Will Smith is, in my view, an outstanding and charismatic actor. He’s got the range to deliver a major summer blockbuster on one hand (in the case of I Am Legend, with just him on the screen for large portions of the film), and genuine knockout performances of the ilk of Ali. He’s one of Hollywood’s A-list talents, and one of its finest.
Last weekend, I had his latest film, Seven Pounds to sit through. A full review is coming, but we’re finally getting to the point where the films released in awards season have been arriving thick and fast on DVD. Thus, it’s been a chance to catch up on those that I missed. And this was one I was looking forward to, in spite of some problems I had with his earlier Oscar-nomination magnet, The Pursuit Of Happyness.
In Seven Pounds, Will Smith gives a terrific central performance, in a less than straightforward role. But this time, there’s a problem. Because the film around him, whilst beautifully shot, comes across as simply the type of feature that was made to try and attract awards. That may be being a bit harsh on Seven Pounds, as I know it had its fans, but I really didn’t like it at all. Scrub that: I thought it was terrible. But Will Smith was very strong nonetheless, and valiantly tried to sell a concept that, sadly, was collapsing around him.
All this, then, set off an idea in my head about a genuine service that the Academy of Motion Picture Arts and Sciences – AMPAS – could do for the movies. Something that would really help many of us who have wasted a night out on a film that you wonder has been made for the right reasons.
AMPAS, you see, is to blame. It created the Oscars, and the Oscars can lift a film’s gross by tens of millions of dollars. Just look at this year’s winner, Slumdog Millionaire, which has outgrossed a major blockbuster such as Watchmen. No wonder so many people chase Oscar gold.
What AMPAS also, therefore, indirectly created was the cottage industry in award-seeking movies, where actors and actresses seem to take on roles with one eye on a golden statue at the end of the process. And it’s those that this idea is intended to combat.
I propose that, at the other end of the spectrum to the honorary Oscar, that AMPAS should introduce two new awards next year: a Brilliant Actor and Brilliant Actress gong to someone still in the early to mid-part of their career. This would be awarded in recognition of genuine acting talents, to get the whole Oscar problem out of the recipients’ heads. Everyone could vote for it, so there would be no stuffy committee behind it, and for once, a genuinely great actor could be appreciated without having to go through an abundance of worthy films first.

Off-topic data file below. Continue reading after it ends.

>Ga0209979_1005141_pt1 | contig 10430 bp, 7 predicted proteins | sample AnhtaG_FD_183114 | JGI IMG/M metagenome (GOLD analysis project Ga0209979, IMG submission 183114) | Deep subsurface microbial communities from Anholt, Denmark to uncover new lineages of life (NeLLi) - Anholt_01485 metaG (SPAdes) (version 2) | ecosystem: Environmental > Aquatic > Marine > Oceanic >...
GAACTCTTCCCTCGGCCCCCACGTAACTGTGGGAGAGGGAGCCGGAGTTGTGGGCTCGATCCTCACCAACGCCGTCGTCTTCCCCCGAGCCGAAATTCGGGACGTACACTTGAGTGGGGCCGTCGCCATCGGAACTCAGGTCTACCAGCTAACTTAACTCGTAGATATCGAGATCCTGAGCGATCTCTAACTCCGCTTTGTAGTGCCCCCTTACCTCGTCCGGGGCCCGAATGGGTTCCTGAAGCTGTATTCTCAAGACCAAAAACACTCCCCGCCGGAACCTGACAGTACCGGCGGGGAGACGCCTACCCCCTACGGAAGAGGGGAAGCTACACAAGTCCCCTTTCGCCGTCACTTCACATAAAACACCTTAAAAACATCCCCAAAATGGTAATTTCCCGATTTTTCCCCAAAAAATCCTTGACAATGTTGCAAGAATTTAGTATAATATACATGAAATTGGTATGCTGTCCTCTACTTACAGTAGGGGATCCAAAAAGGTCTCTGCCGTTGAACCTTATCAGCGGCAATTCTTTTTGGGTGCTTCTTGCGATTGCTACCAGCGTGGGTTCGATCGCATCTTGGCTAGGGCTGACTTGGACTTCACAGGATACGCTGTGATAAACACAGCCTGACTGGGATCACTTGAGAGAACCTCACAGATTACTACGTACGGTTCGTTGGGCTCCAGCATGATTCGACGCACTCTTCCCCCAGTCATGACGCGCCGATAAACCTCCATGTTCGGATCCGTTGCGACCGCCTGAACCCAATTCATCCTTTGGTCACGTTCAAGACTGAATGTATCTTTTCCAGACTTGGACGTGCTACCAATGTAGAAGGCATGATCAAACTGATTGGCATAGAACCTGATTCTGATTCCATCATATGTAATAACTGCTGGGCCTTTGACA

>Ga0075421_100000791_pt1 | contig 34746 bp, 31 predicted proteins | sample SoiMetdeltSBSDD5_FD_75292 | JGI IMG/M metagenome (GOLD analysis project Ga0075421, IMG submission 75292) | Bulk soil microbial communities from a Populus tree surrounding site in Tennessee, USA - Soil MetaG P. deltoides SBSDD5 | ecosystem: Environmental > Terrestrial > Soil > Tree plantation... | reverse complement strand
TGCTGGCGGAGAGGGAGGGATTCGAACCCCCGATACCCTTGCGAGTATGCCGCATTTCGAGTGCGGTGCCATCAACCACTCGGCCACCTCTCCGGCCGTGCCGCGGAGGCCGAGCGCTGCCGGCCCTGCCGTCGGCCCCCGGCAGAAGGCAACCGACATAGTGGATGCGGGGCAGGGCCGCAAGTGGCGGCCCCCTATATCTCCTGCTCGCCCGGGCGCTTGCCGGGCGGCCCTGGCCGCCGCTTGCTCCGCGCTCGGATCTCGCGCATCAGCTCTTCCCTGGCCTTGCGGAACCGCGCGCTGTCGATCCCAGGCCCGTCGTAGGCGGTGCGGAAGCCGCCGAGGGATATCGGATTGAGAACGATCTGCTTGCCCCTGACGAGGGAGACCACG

Just think about it. It could have rewarded Al Pacino in the 70s just for being great, rather than having to wait for blatant award-magnet vehicle Scent Of A Woman. It would have meant that half of the films Renee Zellweger went and made after her star-making turn in Jerry Maguire wouldn’t have had to happen. Nicole Kidman wouldn’t have had to put on that silly nose. And if you extend the theory to directors too, Martin Scorsese wouldn’t have had to wait for The Departed for AMPAS to actually recognise his work.
As for Will Smith? The man has some great movies in him, but I remain unconvinced we’ll see them in the near future as things stand. Bluntly, he deserves an award, but you see little sign of him getting it just yet. And that’s not right.
I should point out that I don’t have a problem with the actors and actresses named in this piece; it’s just that if they were rewarded early for their clear strengths, it’d get the whole charade out of the way quickly. I also accept that some of the films that might be covered would get made anyway, just out of a wish to do strong work. That’s grand too, and careful choosing hasn’t done Meryl Streep any harm over the years. But I want these two new categories to simply eradicate films made for what I believe to be the wrong reasons: those that get greenlit simply because there might be a chance of a few awards. Whether or not you believe Seven Pounds fits that criteria (and I do have to say the photography in it is just superb at times), there’s still surely some substance to the idea.
With that in mind, I’d like to nominate Will Smith for the inaugural Brilliant Actor award, and warmly shake him by the hand. He’s a great actor, and thoroughly deserves the acclaim. Failing that, how about Ryan Gosling? I’d back that idea in a shot. For Brilliant Actress, Cate Blanchett has to be worth a nod, and it might be worth doing an early intervention where Ellen Page and Anne Hathaway are concerned, too. They might even thank us for it in the long run.
Failing that, expect a series of actors to carefully heed the warnings offered by Ben Stiller’s character in Tropic Thunder, and carry on regardless. And expect, every Spring, the shelves of Blockbuster to be heaving with films that were shooting for awards, but never really stood a chance…